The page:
◊ Economic:  This has two parts: one about social goods, and one about state expenditures.  Aspirational: After security, economic health is second in the duties of a state.  For Iraq’s citizens to live in a stable environment, market functions must continue to grow and improve.  You have to be able to get groceries from the local market; the local market also has to be able to find these goods to sell; the producers of local goods have to be able to produce.  Expenditures: Iraq’s security services are hampered by a lack of equipment, which they have the means to purchase, but have not purchased.
♦ Supporting documents:
Political machinations that destroy effectiveness:
April 30, 2007: Maliki’s office seen behind purge in forces
U.S. Cultural handicap:
Training U.S. soldiers on Iraqi culture at Civil Military Relations; also,
Few want to be the Iraqi” Christian Science Monitor on this training (h/t Civil Military Relations also).
Military equipment:
July 14, 2005: Iraq wasting USD 300 million on substandard military equipment

Benchmark No. 9: Developing national military
Providing three trained and ready Iraqi brigades to support Baghdad operations.
♦ Sphere: Security: Ministry of Defense, military leadership
♦ Relationship to Iraq Study Group Report: 20, 21, 25, are cited, but also 42; and 43 (for U.S.).

♦ Why is this a benchmark?  A. Because Multinational Forces (MNF) cannot depart until security is restored in the name of Iraq’s government without plunging the entire region into despair.  This is hardly the complete complement of security forces required, however.  It is an interim step to Iraq’s ability to provide its own security.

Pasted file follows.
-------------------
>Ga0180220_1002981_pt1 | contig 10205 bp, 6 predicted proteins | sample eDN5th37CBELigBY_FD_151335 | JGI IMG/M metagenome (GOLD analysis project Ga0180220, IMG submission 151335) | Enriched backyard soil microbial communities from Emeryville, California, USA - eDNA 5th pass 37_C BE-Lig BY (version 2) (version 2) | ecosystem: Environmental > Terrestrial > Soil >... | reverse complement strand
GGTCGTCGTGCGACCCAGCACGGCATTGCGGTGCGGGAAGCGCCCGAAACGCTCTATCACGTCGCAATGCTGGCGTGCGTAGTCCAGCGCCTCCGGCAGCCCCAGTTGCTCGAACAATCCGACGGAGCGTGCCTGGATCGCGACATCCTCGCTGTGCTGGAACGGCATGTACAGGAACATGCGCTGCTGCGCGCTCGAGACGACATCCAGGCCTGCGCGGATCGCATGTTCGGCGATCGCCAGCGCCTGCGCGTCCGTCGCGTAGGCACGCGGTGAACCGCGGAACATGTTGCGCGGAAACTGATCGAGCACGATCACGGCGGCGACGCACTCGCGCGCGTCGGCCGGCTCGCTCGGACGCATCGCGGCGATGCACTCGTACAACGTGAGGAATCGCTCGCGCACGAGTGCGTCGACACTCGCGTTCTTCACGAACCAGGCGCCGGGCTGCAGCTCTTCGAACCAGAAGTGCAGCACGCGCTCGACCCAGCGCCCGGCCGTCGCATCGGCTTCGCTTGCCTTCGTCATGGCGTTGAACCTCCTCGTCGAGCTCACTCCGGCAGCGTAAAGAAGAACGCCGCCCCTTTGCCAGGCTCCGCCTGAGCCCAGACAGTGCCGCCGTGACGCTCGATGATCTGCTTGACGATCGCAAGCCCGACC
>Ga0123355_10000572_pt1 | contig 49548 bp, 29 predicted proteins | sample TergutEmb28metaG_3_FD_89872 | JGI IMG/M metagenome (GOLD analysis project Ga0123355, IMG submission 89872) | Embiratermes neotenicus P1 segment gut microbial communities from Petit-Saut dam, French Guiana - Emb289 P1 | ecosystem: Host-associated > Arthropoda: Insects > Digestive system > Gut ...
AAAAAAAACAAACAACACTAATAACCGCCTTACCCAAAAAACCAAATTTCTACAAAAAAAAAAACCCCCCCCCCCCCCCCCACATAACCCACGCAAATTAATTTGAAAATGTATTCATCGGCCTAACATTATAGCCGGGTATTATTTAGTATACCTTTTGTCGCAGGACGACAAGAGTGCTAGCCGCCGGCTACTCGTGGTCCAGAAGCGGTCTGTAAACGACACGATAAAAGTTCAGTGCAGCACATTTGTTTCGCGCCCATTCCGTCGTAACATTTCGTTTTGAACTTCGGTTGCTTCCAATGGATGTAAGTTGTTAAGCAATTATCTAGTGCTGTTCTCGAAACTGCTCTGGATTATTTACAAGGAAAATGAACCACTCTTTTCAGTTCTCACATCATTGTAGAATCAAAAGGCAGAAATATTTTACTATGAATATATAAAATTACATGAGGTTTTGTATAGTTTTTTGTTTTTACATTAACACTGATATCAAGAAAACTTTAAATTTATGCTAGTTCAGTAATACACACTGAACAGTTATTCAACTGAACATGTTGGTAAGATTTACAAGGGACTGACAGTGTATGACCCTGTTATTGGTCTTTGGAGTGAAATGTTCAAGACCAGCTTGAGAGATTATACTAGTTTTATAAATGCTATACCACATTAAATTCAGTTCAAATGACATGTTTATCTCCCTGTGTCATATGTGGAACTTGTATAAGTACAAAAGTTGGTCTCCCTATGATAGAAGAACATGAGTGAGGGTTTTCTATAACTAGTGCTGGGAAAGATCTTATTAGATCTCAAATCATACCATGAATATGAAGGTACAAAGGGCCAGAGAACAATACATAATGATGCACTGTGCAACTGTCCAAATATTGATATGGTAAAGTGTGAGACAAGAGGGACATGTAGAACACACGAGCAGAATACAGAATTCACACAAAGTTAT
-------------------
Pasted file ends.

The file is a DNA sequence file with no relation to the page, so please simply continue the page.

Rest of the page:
♦ Supporting documents: none at present.

Benchmark No. 10: Enabling Iraqi military
Providing Iraqi commanders with all authorities to execute this plan and to make tactical and operational decisions in consultation with U.S. Commanders without political intervention, to include the authority to pursue all extremists including Sunni insurgents and Sh’iite militias.
♦ Sphere: Security: Executive, legislature, Ministry of Defense.
♦ Relationship to Iraq Study Group Report: 25 is cited; some interface with 41; 44.

♦ Why is this a benchmark? See Politics, Benchmark No. 8; and Benchmark No.9.
♦ Supporting documents: none at present

Benchmark No. 11: Rule of law
Ensuring that the Iraqi Security Forces are providing even-handed enforcement of the law.
♦ Sphere: Security; Ministry of Defense; Judicial or executive or legislative oversight.
♦ Relationship to Iraq Study Group Report: no one-on-one correlation.

♦ Why is this a benchmark? First, because it is not happening.  Second, as long as the police are considered part of the sectarian problem, there will be little likelihood of disarmament of militias (Benchmark No. 7).  These two work in tandem.
♦ Supporting documents:
Iraq Slogger documents Az-Zaman newspaper on Ba’athist hit list by Iraqi militias, July 23; July 12, 2006: Christian Science Monitor, Revenge cycle fragments Baghdad

Benchmark No. 12: Arresting security failure/ save havens/terrorism
♦ Sphere: Security; Judicial and law enforcement branches.
♦ Relationship to Iraq Study Group Report: 25 is cited, with indirect results for this benchmark; also, somewhat, 79. (?)

♦ Why is this a benchmark?  Because reducing the threat of terrorism is ultimately the most important factor to the states of the MNF and their citizens.  A failed state is more likely to have facilities for expanded terrorist training (or so we theorize), and is certainly, if nothing else, a large nexus and opportunity for many types of organized crime, region-wide destabilization, and human misery.  Since this is the Middle East, the region is one of particular strategic importance because of political and economic resources.
♦ Supporting documents:
December, 2005: Council on Foreign Relations FAQs on Iraq Terrorist Havens
September, 2006: Wall Street Journal (preview) on Terrorist havens in failed states